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Farm & Ranch

Lead Toxicity in Cattle

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By Barry Whitworth, DVM

Lead is one of the most common causes of poisoning in cattle. Most clinical signs of lead poisoning are usually associated with the nervous system and the gastrointestinal tract.
The most common sources of lead are improper disposal of car and farm machinery batteries and used motor oil. Other sources include old structures with lead paint, linoleum, lead pipes, and grease from machinery. Since calves are more curious and prone to nibble or lick objects, poisoning is seen more frequently in calves than older cattle.

Most animals have a background level of lead. Toxicity occurs when the background level plus the amount ingested reaches a toxic level. Doses of 50 to 400 mg/kg may kill a calf. Higher doses (600 to 800 mg/kg) are required to kill adult cattle. Cattle that consume 7 mg/kg a day will eventually die from lead toxicity.

Clinical signs of lead toxicity appear acutely. Many times, producers just find dead animals. Most clinical signs observed are associated with the neurological system. One common sign is blindness. Producers may find a calf walking aimlessly or walking into objects.
Other signs are circling, head pressing, ataxia, muscle tremors, and convulsions. Occasionally, gastrointestinal system signs such as colic, anorexia, diarrhea, grinding of teeth, and frothing of the mouth precede the nervous signs.

Clinical signs of lead poisoning are similar to other nervous and gastrointestinal diseases. Some diseases that can be confused with lead poisoning are polioencephalomalacia, nervous coccidiosis, tetanus, rabies, and listeriosis.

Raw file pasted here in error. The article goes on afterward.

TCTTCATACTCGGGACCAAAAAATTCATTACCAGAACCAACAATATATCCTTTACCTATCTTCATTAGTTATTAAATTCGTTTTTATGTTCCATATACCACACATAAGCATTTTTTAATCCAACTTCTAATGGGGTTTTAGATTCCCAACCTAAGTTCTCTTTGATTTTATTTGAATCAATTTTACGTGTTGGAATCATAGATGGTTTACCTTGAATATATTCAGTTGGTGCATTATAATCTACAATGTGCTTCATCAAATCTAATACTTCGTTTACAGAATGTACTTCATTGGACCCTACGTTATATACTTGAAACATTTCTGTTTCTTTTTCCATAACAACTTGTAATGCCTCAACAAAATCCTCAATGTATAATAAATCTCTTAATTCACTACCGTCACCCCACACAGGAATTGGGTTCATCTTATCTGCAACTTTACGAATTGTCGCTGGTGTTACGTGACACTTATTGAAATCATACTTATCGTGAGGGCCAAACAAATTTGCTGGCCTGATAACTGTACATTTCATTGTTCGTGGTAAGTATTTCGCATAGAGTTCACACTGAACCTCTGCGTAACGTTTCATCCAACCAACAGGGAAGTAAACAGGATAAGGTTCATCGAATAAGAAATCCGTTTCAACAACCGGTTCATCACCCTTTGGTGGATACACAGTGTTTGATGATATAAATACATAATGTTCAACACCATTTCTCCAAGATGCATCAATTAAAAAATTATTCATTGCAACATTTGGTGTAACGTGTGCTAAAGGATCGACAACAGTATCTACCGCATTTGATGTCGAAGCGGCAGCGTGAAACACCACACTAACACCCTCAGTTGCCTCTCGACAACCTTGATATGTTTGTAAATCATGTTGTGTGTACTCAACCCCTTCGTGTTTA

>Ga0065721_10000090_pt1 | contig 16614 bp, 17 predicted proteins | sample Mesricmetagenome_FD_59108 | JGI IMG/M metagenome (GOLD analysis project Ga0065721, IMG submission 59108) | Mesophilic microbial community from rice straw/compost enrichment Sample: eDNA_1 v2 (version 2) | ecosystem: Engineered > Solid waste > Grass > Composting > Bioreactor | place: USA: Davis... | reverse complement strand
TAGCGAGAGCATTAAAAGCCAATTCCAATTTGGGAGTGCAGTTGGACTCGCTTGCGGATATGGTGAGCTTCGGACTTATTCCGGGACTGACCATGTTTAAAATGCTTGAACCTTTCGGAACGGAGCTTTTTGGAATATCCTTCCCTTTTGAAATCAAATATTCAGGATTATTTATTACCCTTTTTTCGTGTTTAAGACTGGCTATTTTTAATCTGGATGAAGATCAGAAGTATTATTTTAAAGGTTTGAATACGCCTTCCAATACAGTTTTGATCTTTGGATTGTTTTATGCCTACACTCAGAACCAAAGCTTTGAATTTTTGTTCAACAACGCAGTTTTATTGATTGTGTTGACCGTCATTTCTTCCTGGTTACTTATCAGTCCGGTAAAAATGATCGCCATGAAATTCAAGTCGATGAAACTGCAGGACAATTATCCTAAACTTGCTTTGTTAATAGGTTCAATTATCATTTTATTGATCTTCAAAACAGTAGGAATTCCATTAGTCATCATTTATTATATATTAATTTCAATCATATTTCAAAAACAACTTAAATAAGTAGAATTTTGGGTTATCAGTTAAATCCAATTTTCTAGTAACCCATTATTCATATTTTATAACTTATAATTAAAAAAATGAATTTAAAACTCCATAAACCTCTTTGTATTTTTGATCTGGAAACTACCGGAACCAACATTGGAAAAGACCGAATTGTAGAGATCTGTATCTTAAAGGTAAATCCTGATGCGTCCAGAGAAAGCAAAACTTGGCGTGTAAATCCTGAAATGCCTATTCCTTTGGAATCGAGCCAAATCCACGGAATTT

To read more, pick up a copy of the November issue of NTFR magazine. To subscribe by mail, call 940-872-5922.

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Farm & Ranch

Grass Tetany (Hypomagnesemia)

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By Barry Whitworth, DVM

With spring approaching, producers should be aware of a disease associated with rapidly growing forages. Hypomagnesemia is commonly referred to as grass tetany. The disease is a serious and often fatal metabolic disease that occurs in cattle and less commonly in sheep and goats. The disease is characterized by low blood and cerebral spinal fluid levels of magnesium.
Low level of magnesium in animals is associated with tetanic convulsions. The disease is often associated with grazing lush green pastures during cold rainy weather in early spring. Other names for hypomagnesemia are grass staggers, hypomagnesmic tetany, lactation tetany, or wheat pasture poisoning.

Magnesium is an important mineral because it activates many enzymes in chemical reactions in the body. Without this mineral, cells are unable to produce energy, transport genetic information, transport materials across cell membranes, and nerves cease to respond in a normal manner. Magnesium also plays a role in electrolyte balances in the body.

Maintaining magnesium levels requires adequate daily intake to meet the needs of the animal. Factors that increase magnesium requirements are fetal growth during pregnancy, milk production, soft tissue growth, and bone growth. Failure to absorb magnesium may lower blood levels as well.

To read more, pick up a copy of the February 2024 issue of NTFR magazine. To subscribe by mail, call 940-872-5922.

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Farm & Ranch

Ag Elsewhere: Montana

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By Lindsey Monk

Hope someone is whispering sweet nothings in your ear this Valentine’s Day!

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Farm & Ranch

Ag Elsewhere: Wyoming

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By Tressa Lawrence

May you find yourselves bedded down and cozy this February!

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